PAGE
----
The restoration for Khufu's second sun ship, done with the help of Tokyo’s Waseda University, is almost complete and ready for the new Grand Egyptian Museum.
In 1954, a team of archaeologists discovered the only known possessions of the ancient pharaoh King Cheops - two 4,700 year old sun boats lying in pits a few metres south of the great pyramid Khufu, named in his honour. They had been carefully dismantled and stacked neatly, with hieroglyphic directions inscribed on the planks. Ancient Egyptians believed the inscriptions would help reconstruct the boats in the afterlife.
The first boat was relatively well preserved and now resides in the Solar Boat Museum at Giza. The second boat, however, required one of the world's most extraordinary excavations. We're talking about 1,272 pieces of extremely delicate wood that make up the 42-metre-long boat exposed to fluctuating temperature and humidity that could have caused all sorts of deformities and cracks. This meant that in 2009, a team from Egypt's Ministry of Antiquities and Tokyo's Waseda University had to build a fully blown 35m wide, 6m tall laboratory on the site of the excavation without the use of heavy equipment.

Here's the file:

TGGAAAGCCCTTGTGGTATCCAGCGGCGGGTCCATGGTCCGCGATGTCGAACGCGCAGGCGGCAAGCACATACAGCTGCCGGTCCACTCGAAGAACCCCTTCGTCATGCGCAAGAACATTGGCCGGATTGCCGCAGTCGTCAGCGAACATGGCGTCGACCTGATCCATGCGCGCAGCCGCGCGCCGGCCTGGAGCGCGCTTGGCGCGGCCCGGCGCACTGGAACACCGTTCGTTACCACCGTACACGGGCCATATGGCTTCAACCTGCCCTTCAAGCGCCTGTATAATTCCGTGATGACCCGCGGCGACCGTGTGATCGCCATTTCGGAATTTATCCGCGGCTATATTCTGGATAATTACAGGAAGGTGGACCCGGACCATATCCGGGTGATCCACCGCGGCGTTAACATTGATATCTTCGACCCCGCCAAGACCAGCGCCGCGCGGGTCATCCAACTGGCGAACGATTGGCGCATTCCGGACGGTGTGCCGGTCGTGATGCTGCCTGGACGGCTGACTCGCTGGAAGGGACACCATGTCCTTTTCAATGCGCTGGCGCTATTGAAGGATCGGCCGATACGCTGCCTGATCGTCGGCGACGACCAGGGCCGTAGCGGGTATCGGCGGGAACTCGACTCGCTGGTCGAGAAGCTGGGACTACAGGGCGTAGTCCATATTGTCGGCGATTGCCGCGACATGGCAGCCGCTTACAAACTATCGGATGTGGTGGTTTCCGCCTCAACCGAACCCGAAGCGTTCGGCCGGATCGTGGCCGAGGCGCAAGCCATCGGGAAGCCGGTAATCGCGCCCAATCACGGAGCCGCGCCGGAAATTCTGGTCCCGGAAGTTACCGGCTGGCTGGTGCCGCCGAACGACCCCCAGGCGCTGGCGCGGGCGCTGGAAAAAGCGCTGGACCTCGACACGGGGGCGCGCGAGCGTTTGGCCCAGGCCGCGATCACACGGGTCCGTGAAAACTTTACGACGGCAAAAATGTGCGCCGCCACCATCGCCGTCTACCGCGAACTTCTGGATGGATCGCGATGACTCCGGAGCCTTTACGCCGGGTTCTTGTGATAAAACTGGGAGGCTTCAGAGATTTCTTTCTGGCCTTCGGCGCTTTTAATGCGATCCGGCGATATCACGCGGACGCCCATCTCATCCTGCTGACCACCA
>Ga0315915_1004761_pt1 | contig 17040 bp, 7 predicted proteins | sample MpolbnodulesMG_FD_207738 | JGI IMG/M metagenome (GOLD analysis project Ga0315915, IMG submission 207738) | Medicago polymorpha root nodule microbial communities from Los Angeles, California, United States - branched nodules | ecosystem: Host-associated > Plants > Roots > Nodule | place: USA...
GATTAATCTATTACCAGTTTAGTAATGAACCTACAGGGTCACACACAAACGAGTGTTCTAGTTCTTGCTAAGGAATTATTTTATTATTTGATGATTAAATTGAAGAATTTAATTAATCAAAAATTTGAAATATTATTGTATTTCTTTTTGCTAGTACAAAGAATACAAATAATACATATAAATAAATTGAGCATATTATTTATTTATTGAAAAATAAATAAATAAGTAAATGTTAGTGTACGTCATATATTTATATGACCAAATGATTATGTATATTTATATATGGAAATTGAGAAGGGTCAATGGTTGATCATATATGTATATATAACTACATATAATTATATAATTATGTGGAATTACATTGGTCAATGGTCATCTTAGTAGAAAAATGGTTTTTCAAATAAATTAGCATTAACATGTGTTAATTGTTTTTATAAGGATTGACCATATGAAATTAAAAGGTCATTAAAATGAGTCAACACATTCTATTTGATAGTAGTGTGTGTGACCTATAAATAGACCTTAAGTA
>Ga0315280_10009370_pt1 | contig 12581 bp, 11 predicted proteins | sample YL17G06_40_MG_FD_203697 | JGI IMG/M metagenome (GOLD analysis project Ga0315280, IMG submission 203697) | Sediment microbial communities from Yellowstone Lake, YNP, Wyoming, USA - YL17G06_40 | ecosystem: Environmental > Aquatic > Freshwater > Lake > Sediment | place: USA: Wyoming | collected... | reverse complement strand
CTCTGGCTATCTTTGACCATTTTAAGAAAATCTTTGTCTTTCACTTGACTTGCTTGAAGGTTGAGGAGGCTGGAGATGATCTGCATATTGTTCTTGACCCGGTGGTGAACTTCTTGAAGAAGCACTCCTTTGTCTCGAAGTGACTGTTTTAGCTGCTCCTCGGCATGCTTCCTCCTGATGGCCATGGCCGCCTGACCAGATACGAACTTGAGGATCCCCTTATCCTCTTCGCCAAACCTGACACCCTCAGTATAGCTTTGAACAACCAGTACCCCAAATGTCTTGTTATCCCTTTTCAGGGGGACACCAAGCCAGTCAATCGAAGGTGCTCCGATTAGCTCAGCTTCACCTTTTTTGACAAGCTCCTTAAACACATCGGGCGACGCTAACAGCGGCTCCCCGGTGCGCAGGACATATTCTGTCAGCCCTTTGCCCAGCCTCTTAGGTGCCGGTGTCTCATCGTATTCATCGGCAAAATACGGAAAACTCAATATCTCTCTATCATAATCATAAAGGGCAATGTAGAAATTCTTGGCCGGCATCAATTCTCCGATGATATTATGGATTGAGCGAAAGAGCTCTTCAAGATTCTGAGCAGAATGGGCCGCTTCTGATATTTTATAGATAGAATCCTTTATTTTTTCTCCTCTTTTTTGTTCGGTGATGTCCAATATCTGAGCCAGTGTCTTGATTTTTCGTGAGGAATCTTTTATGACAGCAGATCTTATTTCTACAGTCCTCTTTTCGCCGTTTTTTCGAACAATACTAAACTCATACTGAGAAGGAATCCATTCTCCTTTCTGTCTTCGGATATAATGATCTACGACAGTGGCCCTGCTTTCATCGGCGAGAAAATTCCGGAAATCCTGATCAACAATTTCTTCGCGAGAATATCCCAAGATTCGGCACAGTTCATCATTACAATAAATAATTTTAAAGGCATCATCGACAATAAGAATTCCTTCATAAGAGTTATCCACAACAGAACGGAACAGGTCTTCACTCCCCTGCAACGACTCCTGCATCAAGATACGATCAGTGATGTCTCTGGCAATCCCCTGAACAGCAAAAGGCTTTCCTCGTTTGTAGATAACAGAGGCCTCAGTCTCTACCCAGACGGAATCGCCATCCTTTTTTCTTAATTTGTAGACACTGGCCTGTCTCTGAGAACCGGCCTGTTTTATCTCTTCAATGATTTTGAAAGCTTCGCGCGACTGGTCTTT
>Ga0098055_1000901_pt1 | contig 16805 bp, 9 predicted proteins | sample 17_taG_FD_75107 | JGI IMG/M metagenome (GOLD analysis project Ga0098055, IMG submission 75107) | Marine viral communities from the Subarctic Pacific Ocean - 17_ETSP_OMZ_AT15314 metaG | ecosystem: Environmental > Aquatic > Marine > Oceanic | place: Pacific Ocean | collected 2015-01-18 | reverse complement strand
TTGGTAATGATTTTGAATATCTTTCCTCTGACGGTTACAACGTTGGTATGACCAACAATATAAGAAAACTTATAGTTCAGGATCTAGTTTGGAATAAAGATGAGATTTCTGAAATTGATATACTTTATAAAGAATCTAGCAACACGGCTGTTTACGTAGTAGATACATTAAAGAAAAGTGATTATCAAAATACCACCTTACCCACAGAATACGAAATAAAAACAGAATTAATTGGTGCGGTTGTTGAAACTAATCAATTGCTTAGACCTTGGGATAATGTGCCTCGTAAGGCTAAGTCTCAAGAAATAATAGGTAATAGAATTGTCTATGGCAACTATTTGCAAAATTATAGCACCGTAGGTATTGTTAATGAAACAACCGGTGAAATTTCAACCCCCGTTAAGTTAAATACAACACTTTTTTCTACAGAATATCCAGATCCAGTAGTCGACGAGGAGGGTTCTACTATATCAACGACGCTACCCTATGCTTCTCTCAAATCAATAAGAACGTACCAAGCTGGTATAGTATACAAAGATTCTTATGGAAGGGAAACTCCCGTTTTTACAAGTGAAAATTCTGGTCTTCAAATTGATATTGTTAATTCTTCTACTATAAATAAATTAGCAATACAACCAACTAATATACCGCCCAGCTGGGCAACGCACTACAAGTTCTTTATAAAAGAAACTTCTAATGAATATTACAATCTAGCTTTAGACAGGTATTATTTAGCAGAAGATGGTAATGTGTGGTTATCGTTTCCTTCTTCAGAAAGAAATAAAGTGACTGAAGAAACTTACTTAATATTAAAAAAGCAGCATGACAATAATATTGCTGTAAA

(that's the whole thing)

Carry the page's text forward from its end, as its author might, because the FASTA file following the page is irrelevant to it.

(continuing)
Since then, conservators painstakingly cleaned each individual piece, filled in gaps with conservation materials, and re-joined broken fragments with the determination to restructure it in time for the opening of The Grand Egyptian Museum, set for 2021. This week, Director General of the Executive Affairs for Restoration at the Grand Egyptian Museum and Supervisor of the restoration process of the second Khufu Ship Issa Zeidan announced the completion of about 98 percent of the first phase. We're sure Khufu would be rowing in his grave.